Liked it though surprised by the eggs

    On OBJETS D’ART I recall a Private Eye cartoon of one gallery-goer saying to another when gazing at some incomprehensible modernist creation “It’s certainly an objet but is it d’art”. Cue laughter

    The double clue is remarkable and surely not a coincidence

    Thanks all

        1. That makes sense, of course. I was being facetious.
          The editor might regret not noticing it.

  37. Struggled towards the end but glad I persevered to a rare Friday finish in a little over an hour.

    LOI DISINHERIT after a long stare, clocked DISINH which was nice.

    I realise the rules to crossword setting are unwritten but surely the proportion of biffs in the comments here suggests IN UTERO wasn’t entirely “fair”.

    Thanks all!

  38. I have never blogged before but feel compelled to admit that when I read that there was something unusual today, I looked at the across answers and saw:
    Fearsome Rap; Rift; Shambles; Disinherit; Heirloom; Objets Dart; Litigation; Doghouse; Bethel
    and thought a story was unfolding!

  39. Saw IN UTERO not as a hidden, but a subtractive charade, as the content of synonyms for LITTLE & EGGS is literally what we want. I don’t find it indirect at all.

    1. Yes, as I and others indicated. What people are saying is that you have to guess the phrase “minute roe” to parse it (and inside that, the answer is indeed hidden). Subtractions from single suggested words occur all the time, but from a phrase, and a rather contrived one at that…? This seems a borderline case and I’m not sure how “legal” it is. It’s more likely the phrase would occur to someone only after they got the answer from the definition (like most, if not all, who posted here).

      It would be really difficult to make a plausible surface with that phrase in it!

      1. This exactly. I would be very surprised if anyone solved this clue from the wordplay, rather than guessing and then parsing after the fact, as I did. In fact, I probably wouldn’t have bothered if it weren’t my blogging day.

        The main issue for me is that the clue is *not* of the subtraction type (it contains no subtraction indicator, such as beheaded/docked/without energy/etc.) it is clearly indicated as a hidden answer (contents of) but the answer is not hidden in the clue. Or perhaps it is too well hidden!

        Fair, legal, loose, whatever; I contend it is not up to the Ximenean principles that we assume apply to this paper.

        Begruntled from near York.

        1. I don’t think the standards here are very strictly Ximenean, in any case. Many clues have “connective tissue” that is neither wordplay nor definition. And you know what the man said…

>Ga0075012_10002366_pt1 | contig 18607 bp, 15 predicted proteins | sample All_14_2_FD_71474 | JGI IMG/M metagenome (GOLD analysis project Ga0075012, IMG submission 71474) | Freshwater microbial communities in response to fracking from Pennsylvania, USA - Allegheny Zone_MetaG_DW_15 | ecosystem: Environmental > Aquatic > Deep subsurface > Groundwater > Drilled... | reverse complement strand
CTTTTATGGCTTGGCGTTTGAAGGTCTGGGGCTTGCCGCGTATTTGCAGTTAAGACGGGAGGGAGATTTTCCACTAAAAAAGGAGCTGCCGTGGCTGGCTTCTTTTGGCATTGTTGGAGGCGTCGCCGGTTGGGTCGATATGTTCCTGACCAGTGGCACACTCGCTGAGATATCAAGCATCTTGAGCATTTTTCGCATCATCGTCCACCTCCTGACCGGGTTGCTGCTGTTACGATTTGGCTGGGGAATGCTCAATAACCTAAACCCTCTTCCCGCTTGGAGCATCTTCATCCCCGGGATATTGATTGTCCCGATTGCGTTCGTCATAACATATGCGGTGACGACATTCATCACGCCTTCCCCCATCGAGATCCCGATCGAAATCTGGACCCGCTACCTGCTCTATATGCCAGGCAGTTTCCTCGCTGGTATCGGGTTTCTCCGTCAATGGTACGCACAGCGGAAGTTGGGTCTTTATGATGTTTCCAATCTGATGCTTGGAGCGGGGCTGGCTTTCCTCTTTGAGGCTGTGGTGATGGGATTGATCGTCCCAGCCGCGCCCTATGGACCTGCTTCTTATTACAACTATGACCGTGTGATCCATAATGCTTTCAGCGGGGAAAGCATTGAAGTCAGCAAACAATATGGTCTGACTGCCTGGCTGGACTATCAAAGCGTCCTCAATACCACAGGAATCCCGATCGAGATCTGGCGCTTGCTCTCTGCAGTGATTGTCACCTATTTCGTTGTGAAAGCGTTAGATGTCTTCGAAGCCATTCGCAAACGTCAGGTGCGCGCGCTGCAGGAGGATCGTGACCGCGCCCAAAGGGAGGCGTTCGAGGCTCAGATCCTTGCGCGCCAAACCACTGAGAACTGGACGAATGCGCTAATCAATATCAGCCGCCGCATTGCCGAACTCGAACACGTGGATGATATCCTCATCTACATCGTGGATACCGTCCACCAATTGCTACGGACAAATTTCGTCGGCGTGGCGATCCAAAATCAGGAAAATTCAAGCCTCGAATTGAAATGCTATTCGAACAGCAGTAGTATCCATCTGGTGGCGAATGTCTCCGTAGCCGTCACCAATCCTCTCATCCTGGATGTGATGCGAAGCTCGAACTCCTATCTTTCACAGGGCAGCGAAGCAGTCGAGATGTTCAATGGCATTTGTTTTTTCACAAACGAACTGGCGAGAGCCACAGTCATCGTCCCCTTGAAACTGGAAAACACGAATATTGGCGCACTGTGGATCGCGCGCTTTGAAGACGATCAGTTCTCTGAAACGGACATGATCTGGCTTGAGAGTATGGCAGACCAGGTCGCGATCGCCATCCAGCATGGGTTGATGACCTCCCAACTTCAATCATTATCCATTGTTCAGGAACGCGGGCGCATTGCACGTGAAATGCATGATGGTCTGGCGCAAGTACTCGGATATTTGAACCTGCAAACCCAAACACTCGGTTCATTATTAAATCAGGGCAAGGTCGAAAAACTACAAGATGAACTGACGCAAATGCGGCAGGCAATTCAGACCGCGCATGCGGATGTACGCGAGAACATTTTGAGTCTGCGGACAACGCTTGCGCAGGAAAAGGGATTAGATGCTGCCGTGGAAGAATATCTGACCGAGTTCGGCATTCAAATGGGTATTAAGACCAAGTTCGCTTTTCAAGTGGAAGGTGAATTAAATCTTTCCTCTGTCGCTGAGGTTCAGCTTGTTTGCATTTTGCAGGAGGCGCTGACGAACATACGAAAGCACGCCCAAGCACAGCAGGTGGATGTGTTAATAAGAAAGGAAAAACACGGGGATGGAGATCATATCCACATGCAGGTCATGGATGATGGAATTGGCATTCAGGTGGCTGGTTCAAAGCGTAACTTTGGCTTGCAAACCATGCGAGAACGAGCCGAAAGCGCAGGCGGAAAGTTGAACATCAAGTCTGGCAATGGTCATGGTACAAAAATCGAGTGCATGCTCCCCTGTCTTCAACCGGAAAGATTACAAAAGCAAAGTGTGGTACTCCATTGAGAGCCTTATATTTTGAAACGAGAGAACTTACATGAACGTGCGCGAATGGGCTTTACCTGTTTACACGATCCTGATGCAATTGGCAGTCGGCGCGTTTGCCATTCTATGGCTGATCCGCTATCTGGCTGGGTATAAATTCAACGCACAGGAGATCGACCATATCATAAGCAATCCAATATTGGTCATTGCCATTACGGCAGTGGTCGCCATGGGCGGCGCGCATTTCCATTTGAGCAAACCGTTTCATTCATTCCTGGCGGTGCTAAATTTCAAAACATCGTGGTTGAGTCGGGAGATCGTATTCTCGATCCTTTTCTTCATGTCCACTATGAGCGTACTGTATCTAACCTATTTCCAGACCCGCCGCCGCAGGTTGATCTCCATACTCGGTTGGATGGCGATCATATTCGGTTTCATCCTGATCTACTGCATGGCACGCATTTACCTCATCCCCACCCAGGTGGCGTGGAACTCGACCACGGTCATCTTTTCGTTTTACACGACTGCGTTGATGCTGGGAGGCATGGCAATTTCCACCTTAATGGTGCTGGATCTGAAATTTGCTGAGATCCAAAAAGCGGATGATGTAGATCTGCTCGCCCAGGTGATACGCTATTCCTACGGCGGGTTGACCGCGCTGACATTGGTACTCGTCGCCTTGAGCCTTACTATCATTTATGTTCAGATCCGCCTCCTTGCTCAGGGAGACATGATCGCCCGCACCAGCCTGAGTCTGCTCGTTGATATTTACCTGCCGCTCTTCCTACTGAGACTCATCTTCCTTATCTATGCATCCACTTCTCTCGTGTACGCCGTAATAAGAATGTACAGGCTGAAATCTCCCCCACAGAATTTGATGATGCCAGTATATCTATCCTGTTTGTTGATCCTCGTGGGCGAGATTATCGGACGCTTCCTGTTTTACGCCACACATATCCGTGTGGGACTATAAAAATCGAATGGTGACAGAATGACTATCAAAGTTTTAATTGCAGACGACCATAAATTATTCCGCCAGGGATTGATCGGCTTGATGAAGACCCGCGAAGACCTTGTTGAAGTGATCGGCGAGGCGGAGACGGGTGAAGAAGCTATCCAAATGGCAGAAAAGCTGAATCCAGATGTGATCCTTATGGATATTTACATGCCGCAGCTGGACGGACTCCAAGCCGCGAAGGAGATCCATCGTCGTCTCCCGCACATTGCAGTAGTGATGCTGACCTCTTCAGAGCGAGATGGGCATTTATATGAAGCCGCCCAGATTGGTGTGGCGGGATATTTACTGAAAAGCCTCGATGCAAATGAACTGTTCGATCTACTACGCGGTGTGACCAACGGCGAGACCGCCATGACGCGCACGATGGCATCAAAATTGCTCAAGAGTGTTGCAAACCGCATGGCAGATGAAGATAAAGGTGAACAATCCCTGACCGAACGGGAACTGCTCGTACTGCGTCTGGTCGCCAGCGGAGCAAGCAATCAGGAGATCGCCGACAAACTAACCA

2. I actually parsed it as minute zeros, with eggs ~ zeros, which necessitates the even more unreasonable separate contents of two words! I agree that roe is the correct parsing.

  40. 13:20. But… After 12:39 I thought I’d finished and came here to check the parsings only to find I’d forgotten to complete 1D and had to go back and write in and parse the answer I’d seen. I was baffled, like others, by IN UTERO. FWIW I think the clue unfair and equivalent to an indirect anagram. Having done the QC first, I noticed the coincidence, but it didn’t bother me. Thanks William and setter.

  41. It’s only annoyed people, I think, because a subtraction is required. We see convoluted charades all the time in Times xwds, and no-one bats an eyelid.

  42. My guess, and it is only a guess, is that IN UTERO has nothing to with “minute roe”, as there is already a “hidden” (EDH) in this puzzle, and Times generally does not allow two “hiddens” in the same 15×15 puzzle. So maybe just a CD.

  43. First ever finish of a Friday 15 X 15. Really chuffed.

    Took ages to get epitomise(spelled with a Z in my Oxford dictionary for some reason).

    In utero was obvious to a medic but never parsed it. Thought the little eggs must be from the ovary.

  44. I also enjoyed being able to finish what felt like a fair and straightforward Friday puzzle (late after a busy trip North- even ‘norther’ than York). I saw the ‘minute’ in 21d but failed on the ‘roe’ so thank you for that.

    I have no problem with the crossword throwing up all sorts of clever clueing, accepted or original. Surely the game is to get into the head of the setter and solve with whatever means possible. I imagine the puzzle is evolving all the time?

  45. (A) halogen is not an element: it’s one of a group of 7: iodine, chlorine, bromine, fluorine, astatine and tennesseen. Black mark, setter. Or, halogens describes the group.

  46. Failed on quite a few, by not recognising the synonyms for DISINHERIT or FARMSTEAD; and biffed another few without ability to parse, like IN UTERO, EPITOMISE (abstract?) and DISINHERIT. NHO OB. Enjoyed OBJETS D’ART, EDH ( did Old English at Uni) , SHINER and especially TOTTENHAM. Never do the QC, so can’t imagine what the co-incidence is, but reading the across clues in this one there’s a distinctly ominous feeling, so….